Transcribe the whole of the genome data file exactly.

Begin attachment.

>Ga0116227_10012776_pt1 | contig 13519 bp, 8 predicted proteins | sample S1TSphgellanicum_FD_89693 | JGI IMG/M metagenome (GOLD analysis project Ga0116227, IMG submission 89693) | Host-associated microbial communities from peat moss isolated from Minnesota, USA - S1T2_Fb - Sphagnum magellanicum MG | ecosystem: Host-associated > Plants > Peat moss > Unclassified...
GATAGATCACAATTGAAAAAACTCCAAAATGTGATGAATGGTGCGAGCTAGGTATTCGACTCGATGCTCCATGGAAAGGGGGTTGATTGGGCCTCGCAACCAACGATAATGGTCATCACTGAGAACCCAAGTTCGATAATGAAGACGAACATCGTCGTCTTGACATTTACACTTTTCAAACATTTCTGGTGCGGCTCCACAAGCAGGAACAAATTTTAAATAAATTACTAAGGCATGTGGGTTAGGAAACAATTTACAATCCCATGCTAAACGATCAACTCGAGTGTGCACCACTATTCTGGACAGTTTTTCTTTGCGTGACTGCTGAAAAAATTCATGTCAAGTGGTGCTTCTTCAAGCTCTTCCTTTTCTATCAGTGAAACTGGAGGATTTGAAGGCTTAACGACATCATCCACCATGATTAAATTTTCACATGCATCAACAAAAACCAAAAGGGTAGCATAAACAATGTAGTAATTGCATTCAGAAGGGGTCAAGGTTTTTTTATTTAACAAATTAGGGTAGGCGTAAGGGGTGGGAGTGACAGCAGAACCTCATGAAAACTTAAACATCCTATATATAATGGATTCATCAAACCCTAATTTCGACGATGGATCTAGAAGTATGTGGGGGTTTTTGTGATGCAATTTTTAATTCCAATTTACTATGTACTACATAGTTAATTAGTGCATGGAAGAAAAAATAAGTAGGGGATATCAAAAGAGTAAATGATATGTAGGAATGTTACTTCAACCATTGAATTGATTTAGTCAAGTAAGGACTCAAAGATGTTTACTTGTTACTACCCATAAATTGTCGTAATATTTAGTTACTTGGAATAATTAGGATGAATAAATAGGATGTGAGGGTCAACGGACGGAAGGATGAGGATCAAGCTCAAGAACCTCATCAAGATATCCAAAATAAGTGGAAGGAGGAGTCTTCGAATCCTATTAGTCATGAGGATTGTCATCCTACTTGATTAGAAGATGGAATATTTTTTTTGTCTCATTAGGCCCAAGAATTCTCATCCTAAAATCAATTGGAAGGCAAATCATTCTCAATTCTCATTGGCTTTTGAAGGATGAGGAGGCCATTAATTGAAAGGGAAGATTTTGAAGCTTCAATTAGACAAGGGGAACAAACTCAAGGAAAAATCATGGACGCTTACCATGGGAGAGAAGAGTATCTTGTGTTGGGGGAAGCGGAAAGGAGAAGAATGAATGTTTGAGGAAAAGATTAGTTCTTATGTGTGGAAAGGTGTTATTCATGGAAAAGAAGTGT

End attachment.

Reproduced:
>Ga0116227_10012776_pt1 | contig 13519 bp, 8 predicted proteins | sample S1TSphgellanicum_FD_89693 | JGI IMG/M metagenome (GOLD analysis project Ga0116227, IMG submission 89693) | Host-associated microbial communities from peat moss isolated from Minnesota, USA - S1T2_Fb - Sphagnum magellanicum MG | ecosystem: Host-associated > Plants > Peat moss > Unclassified...
GATAGATCACAATTGAAAAAACTCCAAAATGTGATGAATGGTGCGAGCTAGGTATTCGACTCGATGCTCCATGGAAAGGGGGTTGATTGGGCCTCGCAACCAACGATAATGGTCATCACTGAGAACCCAAGTTCGATAATGAAGACGAACATCGTCGTCTTGACATTTACACTTTTCAAACATTTCTGGTGCGGCTCCACAAGCAGGAACAAATTTTAAATAAATTACTAAGGCATGTGGGTTAGGAAACAATTTACAATCCCATGCTAAACGATCAACTCGAGTGTGCACCACTATTCTGGACAGTTTTTCTTTGCGTGACTGCTGAAAAAATTCATGTCAAGTGGTGCTTCTTCAAGCTCTTCCTTTTCTATCAGTGAAACTGGAGGATTTGAAGGCTTAACGACATCATCCACCATGATTAAATTTTCACATGCATCAACAAAAACCAAAAGGGTAGCATAAACAATGTAGTAATTGCATTCAGAAGGGGTCAAGGTTTTTTTATTTAACAAATTAGGGTAGGCGTAAGGGGTGGGAGTGACAGCAGAACCTCATGAAAACTTAAACATCCTATATATAATGGATTCATCAAACCCTAATTTCGACGATGGATCTAGAAGTATGTGGGGGTTTTTGTGATGCAATTTTTAATTCCAATTTACTATGTACTACATAGTTAATTAGTGCATGGAAGAAAAAATAAGTAGGGGATATCAAAAGAGTAAATGATATGTAGGAATGTTACTTCAACCATTGAATTGATTTAGTCAAGTAAGGACTCAAAGATGTTTACTTGTTACTACCCATAAATTGTCGTAATATTTAGTTACTTGGAATAATTAGGATGAATAAATAGGATGTGAGGGTCAACGGACGGAAGGATGAGGATCAAGCTCAAGAACCTCATCAAGATATCCAAAATAAGTGGAAGGAGGAGTCTTCGAATCCTATTAGTCATGAGGATTGTCATCCTACTTGATTAGAAGATGGAATATTTTTTTTGTCTCATTAGGCCCAAGAATTCTCATCCTAAAATCAATTGGAAGGCAAATCATTCTCAATTCTCATTGGCTTTTGAAGGATGAGGAGGCCATTAATTGAAAGGGAAGATTTTGAAGCTTCAATTAGACAAGGGGAACAAACTCAAGGAAAAATCATGGACGCTTACCATGGGAGAGAAGAGTATCTTGTGTTGGGGGAAGCGGAAAGGAGAAGAATGAATGTTTGAGGAAAAGATTAGTTCTTATGTGTGGAAAGGTGTTATTCATGGAAAAGAAGTGT